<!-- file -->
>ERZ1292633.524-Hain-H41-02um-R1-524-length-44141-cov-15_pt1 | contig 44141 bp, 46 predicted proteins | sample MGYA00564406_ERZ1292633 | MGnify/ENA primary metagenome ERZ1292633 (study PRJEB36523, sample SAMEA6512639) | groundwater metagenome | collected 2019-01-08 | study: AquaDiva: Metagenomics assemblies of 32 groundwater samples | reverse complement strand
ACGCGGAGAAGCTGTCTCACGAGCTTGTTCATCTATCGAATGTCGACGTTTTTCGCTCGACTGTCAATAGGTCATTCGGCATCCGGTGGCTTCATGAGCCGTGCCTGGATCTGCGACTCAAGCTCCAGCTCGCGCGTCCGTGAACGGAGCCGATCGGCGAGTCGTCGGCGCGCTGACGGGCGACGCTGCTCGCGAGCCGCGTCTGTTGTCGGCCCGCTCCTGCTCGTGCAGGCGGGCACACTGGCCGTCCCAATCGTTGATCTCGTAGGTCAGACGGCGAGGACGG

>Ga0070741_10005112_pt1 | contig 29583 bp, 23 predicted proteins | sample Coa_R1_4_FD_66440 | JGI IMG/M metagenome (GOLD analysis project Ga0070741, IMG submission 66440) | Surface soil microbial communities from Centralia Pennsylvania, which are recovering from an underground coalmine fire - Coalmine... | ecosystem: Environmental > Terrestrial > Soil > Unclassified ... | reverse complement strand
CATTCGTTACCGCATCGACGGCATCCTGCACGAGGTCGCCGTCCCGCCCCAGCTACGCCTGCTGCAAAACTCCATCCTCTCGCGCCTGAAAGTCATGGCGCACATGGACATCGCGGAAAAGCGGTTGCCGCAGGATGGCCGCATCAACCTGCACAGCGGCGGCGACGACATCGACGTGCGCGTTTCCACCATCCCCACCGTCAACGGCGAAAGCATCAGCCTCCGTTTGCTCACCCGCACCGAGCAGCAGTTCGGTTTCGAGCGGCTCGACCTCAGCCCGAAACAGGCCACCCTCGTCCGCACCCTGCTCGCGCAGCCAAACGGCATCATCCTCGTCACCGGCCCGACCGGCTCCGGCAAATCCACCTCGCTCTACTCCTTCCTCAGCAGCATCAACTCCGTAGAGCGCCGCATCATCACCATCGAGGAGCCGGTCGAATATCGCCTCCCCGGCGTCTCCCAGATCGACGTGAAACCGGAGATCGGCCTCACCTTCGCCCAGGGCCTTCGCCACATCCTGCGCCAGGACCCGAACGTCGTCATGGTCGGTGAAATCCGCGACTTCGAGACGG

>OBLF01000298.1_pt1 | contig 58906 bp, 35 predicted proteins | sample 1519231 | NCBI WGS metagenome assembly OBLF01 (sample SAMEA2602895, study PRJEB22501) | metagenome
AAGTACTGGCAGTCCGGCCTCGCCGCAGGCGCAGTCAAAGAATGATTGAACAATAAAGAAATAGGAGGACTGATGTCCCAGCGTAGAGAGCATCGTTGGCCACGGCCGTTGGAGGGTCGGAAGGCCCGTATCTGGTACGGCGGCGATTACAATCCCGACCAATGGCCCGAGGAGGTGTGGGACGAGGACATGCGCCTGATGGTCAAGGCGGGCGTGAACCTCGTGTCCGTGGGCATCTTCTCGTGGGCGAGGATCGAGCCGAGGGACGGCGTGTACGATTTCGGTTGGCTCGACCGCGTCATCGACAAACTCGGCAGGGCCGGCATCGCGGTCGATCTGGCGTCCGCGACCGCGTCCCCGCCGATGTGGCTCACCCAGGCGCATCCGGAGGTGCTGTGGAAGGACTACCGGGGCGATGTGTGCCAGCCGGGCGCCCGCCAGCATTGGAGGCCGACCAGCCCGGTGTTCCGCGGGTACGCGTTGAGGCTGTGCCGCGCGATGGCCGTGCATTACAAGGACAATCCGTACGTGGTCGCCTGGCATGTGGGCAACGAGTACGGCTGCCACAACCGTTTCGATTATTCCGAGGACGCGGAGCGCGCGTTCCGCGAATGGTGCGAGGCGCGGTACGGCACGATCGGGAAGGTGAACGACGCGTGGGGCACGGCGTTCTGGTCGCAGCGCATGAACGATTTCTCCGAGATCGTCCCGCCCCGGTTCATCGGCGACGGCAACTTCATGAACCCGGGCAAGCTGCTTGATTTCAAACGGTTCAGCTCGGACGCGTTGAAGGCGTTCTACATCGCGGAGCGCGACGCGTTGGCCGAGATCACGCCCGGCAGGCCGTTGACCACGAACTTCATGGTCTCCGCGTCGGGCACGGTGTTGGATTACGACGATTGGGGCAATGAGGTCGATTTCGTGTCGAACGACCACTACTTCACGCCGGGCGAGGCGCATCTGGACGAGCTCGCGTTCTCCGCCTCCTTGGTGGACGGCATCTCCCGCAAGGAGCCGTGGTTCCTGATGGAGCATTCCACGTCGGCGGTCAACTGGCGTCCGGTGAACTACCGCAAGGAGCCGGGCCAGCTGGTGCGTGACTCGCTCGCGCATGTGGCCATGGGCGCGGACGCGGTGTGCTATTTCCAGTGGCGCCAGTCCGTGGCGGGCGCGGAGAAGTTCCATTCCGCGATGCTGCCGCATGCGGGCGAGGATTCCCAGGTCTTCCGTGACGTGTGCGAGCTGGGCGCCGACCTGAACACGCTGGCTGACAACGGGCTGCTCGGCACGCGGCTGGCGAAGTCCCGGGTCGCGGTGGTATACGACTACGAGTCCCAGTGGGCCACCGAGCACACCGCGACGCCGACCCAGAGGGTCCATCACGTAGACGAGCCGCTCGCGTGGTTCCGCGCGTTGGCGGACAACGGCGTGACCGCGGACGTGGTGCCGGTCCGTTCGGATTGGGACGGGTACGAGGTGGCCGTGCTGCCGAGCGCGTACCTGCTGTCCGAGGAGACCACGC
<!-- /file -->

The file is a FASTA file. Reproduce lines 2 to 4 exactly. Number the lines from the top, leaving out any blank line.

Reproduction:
ACGCGGAGAAGCTGTCTCACGAGCTTGTTCATCTATCGAATGTCGACGTTTTTCGCTCGACTGTCAATAGGTCATTCGGCATCCGGTGGCTTCATGAGCCGTGCCTGGATCTGCGACTCAAGCTCCAGCTCGCGCGTCCGTGAACGGAGCCGATCGGCGAGTCGTCGGCGCGCTGACGGGCGACGCTGCTCGCGAGCCGCGTCTGTTGTCGGCCCGCTCCTGCTCGTGCAGGCGGGCACACTGGCCGTCCCAATCGTTGATCTCGTAGGTCAGACGGCGAGGACGG

>Ga0070741_10005112_pt1 | contig 29583 bp, 23 predicted proteins | sample Coa_R1_4_FD_66440 | JGI IMG/M metagenome (GOLD analysis project Ga0070741, IMG submission 66440) | Surface soil microbial communities from Centralia Pennsylvania, which are recovering from an underground coalmine fire - Coalmine... | ecosystem: Environmental > Terrestrial > Soil > Unclassified ... | reverse complement strand
CATTCGTTACCGCATCGACGGCATCCTGCACGAGGTCGCCGTCCCGCCCCAGCTACGCCTGCTGCAAAACTCCATCCTCTCGCGCCTGAAAGTCATGGCGCACATGGACATCGCGGAAAAGCGGTTGCCGCAGGATGGCCGCATCAACCTGCACAGCGGCGGCGACGACATCGACGTGCGCGTTTCCACCATCCCCACCGTCAACGGCGAAAGCATCAGCCTCCGTTTGCTCACCCGCACCGAGCAGCAGTTCGGTTTCGAGCGGCTCGACCTCAGCCCGAAACAGGCCACCCTCGTCCGCACCCTGCTCGCGCAGCCAAACGGCATCATCCTCGTCACCGGCCCGACCGGCTCCGGCAAATCCACCTCGCTCTACTCCTTCCTCAGCAGCATCAACTCCGTAGAGCGCCGCATCATCACCATCGAGGAGCCGGTCGAATATCGCCTCCCCGGCGTCTCCCAGATCGACGTGAAACCGGAGATCGGCCTCACCTTCGCCCAGGGCCTTCGCCACATCCTGCGCCAGGACCCGAACGTCGTCATGGTCGGTGAAATCCGCGACTTCGAGACGG